When the offensive decide who offends

JOHN EISENBERG

December 04, 1992|By JOHN EISENBERG

The baseball owners have decided that Marge Schott needs punishing. Let's just say that it's not exactly like the Lone Ranger riding into town to see justice through.

These are the same owners who reportedly heard Schott use racial slurs in a conference call . . .

. . . four years ago.

You will notice that it didn't seem to bother them then. At least not enough to do anything about it.

But the tide of political correctness is tugging them now, tugging hard, so they have empaneled an Extremely Important Committee and put on serious faces and, by gum and golly, they're going to do something about that racist Marge.

She was just a coarse eccentric by their reckoning four years ago. Now, she's a racist. Call it selective morality.

The owners' gall knows no bottom. Schott obviously needs to be punished if all this is true; baseball can't tolerate such pigheadedness. It's a no-brainer. But do the owners have any right to be the ones meting out justice?

Let's rephrase the question: Would you want George Steinbrenner, who spent a year in prison, telling you the difference between right and wrong?

The owners could try to drum her out citing the infamous "best interests of baseball" clause listed in the commissioner's powers. But who trusts them on the matter of what is best for baseball? Was collusion in the best interests of baseball? Is a post-midnight World Series finish in the best interests of baseball?

If ever there was a situation that cried out for a strong, right-thinking commissioner, this is it. But the owners are in charge now, and the undeniable truth is most are offended by Schott only publicly. Privately, they're just glad it's not them in the middle of this circus.

See, it wouldn't take much digging to come up with politically incorrect dirt on just about any club. The other owners aren't as rough around the edges as Schott, not stupid enough to use HTC slurs in public. But, in many cases, their record on minority hirings is abysmal. Their front offices are stocked with people who still believe that anyone named Gonzales is weird.

Fay Vincent was screaming about this right up until the day the owners whacked his head off last summer. Vincent, a commissioner of good intent, hated that racism was still a bitter blood coursing through baseball's veins. But the owners didn't want to hear it. And don't. They're businessmen. They don't care about the garbage coming out of Schott's mouth, except that the bad pub might affect the next TV contract.

But now they're the ones in charge of punishing Schott. Which demonstrates why they have no right, none, to force Schott to sell her team. Much as that would be the ending everyone wants.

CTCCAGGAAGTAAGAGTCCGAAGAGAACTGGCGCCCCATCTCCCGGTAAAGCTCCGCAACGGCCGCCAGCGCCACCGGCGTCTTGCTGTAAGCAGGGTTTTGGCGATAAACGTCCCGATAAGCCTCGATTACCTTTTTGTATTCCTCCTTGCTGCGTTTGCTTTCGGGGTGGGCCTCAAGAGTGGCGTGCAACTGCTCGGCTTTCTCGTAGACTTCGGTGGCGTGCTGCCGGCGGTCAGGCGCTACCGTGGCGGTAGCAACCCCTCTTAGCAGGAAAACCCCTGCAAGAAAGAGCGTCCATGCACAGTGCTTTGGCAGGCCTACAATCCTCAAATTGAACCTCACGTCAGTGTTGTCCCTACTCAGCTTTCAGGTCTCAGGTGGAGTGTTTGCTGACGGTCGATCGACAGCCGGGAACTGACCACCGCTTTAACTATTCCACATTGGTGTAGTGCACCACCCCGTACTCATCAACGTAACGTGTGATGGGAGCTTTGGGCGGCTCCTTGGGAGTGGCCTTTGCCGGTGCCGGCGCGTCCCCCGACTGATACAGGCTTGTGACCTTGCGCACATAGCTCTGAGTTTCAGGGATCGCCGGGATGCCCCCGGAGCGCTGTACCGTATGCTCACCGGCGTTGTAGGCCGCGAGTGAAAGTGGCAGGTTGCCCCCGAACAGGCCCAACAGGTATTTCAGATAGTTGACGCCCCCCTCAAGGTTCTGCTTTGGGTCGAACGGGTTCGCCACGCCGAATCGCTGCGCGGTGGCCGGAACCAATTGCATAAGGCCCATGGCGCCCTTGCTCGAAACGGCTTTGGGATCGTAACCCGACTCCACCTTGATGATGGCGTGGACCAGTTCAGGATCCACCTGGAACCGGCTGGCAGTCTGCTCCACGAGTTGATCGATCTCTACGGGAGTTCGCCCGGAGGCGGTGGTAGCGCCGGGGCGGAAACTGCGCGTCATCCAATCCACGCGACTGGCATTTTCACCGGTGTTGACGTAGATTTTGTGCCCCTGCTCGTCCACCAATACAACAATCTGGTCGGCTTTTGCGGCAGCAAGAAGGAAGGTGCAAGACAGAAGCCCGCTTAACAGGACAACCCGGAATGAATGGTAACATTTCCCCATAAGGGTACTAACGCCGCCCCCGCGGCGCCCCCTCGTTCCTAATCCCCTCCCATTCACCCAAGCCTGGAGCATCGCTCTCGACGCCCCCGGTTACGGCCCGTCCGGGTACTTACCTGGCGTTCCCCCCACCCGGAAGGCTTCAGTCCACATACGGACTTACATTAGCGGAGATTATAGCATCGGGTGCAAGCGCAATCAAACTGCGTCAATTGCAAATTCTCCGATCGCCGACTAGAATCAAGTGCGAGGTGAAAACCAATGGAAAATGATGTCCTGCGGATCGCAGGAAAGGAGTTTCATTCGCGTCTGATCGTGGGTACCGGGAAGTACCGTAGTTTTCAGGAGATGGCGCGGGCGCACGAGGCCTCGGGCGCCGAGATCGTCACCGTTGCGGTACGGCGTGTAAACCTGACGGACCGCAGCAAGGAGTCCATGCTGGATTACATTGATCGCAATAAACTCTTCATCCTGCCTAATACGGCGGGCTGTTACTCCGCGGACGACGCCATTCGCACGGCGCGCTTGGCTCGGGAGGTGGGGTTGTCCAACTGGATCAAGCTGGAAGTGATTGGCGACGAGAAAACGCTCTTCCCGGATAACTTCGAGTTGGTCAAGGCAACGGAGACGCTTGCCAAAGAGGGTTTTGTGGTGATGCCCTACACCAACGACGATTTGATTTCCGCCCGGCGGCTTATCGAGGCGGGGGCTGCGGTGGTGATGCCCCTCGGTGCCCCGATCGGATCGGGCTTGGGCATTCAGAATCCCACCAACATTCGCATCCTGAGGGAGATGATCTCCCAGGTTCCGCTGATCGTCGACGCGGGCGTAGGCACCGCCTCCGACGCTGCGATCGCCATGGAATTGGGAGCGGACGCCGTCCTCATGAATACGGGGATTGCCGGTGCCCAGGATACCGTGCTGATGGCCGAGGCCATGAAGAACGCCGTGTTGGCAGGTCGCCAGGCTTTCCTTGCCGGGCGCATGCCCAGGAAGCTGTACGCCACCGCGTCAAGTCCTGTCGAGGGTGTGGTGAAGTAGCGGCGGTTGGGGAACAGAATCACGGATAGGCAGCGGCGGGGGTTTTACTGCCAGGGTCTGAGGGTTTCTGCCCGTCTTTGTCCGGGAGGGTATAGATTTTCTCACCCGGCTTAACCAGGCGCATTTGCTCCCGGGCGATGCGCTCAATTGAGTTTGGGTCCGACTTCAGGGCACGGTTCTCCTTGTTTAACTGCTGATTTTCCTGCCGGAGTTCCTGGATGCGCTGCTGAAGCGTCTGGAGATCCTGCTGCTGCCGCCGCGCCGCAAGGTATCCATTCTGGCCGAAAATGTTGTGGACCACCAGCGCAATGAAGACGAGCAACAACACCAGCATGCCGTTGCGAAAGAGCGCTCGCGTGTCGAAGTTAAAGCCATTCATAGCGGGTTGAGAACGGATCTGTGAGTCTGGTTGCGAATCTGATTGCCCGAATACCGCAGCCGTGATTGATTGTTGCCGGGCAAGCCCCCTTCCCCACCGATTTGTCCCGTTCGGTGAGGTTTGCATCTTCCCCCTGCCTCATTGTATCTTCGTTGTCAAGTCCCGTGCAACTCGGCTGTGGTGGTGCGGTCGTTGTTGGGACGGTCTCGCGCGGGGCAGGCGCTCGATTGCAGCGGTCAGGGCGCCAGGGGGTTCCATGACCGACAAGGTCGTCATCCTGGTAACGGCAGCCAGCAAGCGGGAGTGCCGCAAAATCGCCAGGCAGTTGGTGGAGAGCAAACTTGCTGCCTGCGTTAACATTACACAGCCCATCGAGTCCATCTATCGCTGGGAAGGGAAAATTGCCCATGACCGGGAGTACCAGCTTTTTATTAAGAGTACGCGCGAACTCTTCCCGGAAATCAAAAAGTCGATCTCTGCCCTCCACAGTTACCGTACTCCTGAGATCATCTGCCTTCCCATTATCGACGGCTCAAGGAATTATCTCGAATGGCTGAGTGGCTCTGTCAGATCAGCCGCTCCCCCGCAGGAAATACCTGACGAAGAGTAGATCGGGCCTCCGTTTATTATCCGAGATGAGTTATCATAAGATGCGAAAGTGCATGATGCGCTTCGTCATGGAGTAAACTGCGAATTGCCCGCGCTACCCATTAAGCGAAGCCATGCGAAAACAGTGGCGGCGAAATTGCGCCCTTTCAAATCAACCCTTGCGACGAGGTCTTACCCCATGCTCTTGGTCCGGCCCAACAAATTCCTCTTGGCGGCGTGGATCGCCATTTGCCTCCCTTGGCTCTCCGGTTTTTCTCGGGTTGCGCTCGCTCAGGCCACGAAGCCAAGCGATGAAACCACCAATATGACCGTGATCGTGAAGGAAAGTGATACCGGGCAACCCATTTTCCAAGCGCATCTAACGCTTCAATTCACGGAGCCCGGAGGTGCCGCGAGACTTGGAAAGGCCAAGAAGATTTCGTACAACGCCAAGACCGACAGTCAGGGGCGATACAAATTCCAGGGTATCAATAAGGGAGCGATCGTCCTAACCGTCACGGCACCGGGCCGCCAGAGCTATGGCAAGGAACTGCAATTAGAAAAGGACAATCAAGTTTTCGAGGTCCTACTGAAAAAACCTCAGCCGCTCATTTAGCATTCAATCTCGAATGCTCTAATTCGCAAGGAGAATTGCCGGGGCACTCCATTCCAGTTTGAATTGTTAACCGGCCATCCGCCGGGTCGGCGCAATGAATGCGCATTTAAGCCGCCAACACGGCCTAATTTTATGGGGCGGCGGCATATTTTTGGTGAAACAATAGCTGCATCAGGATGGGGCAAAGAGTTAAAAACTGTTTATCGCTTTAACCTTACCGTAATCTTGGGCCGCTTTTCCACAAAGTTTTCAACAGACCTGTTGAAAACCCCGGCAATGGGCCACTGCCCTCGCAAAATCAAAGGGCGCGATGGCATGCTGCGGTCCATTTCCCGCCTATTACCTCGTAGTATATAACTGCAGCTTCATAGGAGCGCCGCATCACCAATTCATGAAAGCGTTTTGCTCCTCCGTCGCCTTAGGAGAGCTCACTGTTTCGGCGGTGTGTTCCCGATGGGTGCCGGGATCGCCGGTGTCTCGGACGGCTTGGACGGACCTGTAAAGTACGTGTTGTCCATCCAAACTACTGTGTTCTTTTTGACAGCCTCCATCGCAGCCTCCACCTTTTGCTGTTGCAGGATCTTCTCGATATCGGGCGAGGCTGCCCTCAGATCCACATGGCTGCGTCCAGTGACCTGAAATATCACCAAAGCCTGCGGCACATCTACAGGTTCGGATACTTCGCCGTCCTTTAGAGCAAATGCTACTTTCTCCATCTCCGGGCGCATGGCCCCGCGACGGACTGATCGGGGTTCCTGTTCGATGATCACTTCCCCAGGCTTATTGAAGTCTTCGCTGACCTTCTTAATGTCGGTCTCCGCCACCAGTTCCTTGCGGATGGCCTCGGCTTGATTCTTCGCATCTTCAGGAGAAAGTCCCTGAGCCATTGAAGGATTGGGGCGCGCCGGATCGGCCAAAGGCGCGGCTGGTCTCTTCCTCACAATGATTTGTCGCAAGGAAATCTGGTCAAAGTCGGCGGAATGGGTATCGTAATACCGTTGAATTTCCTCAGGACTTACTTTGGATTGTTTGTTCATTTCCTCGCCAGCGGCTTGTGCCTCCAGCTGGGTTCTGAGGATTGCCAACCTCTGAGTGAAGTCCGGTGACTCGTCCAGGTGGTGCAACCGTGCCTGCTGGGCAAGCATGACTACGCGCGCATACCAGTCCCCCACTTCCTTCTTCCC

Fine her, yes. Suspend her, yes. That's baseball's business. But forcing her to sell the Reds would be, in essence, running her life and money for her, and the owners have no right to do that by impressing their fluttering version of morality on her. She's dead wrong, but you just can't legislate like that on moral grounds.

There's too much gray area. Racism is obviously terrible, but what's the proper punishment for it? That's a question with no answer. Racism isn't illegal, just offensive. The whole concept of legislating morality, and punishing immorality, is far too subjective to be put to use.

Think about it. If racism is grounds for getting kicked out of baseball, what about adultery? Drug abuse? Lying? Stealing? Which is worse? Anyone out there got the scale established?

Everyone's definition of morality is different, see. The Braves' Hank Aaron has been among those out front in criticizing Schott's insensitivity. But American Indians wouldn't mind seeing Aaron become a little more sensitive to the insulting name of the team for which he works. See? Get started on this merry-go-round and you can go around and around forever.

The only solution is to stay away from the whole concept. Schott is a fool, but she's an American fool, and the First Amendment gives her the right to express her opinions. Kicking her out would put the game in the position of having expelled Schott, who merely offended, and reinstating Steve Howe, who broke the law. Sorry, no good.

The proper solution is to suspend her. Don't let her come to games for a year or two. Bar the stupid dog from the field. Shame her. If she comes back chastened, fine. If it discourages her to the point that she sells, fine. Would anyone be sorry? But please, let's not have the owners trying to drum her out of the game. Piety does not suit such snouts.

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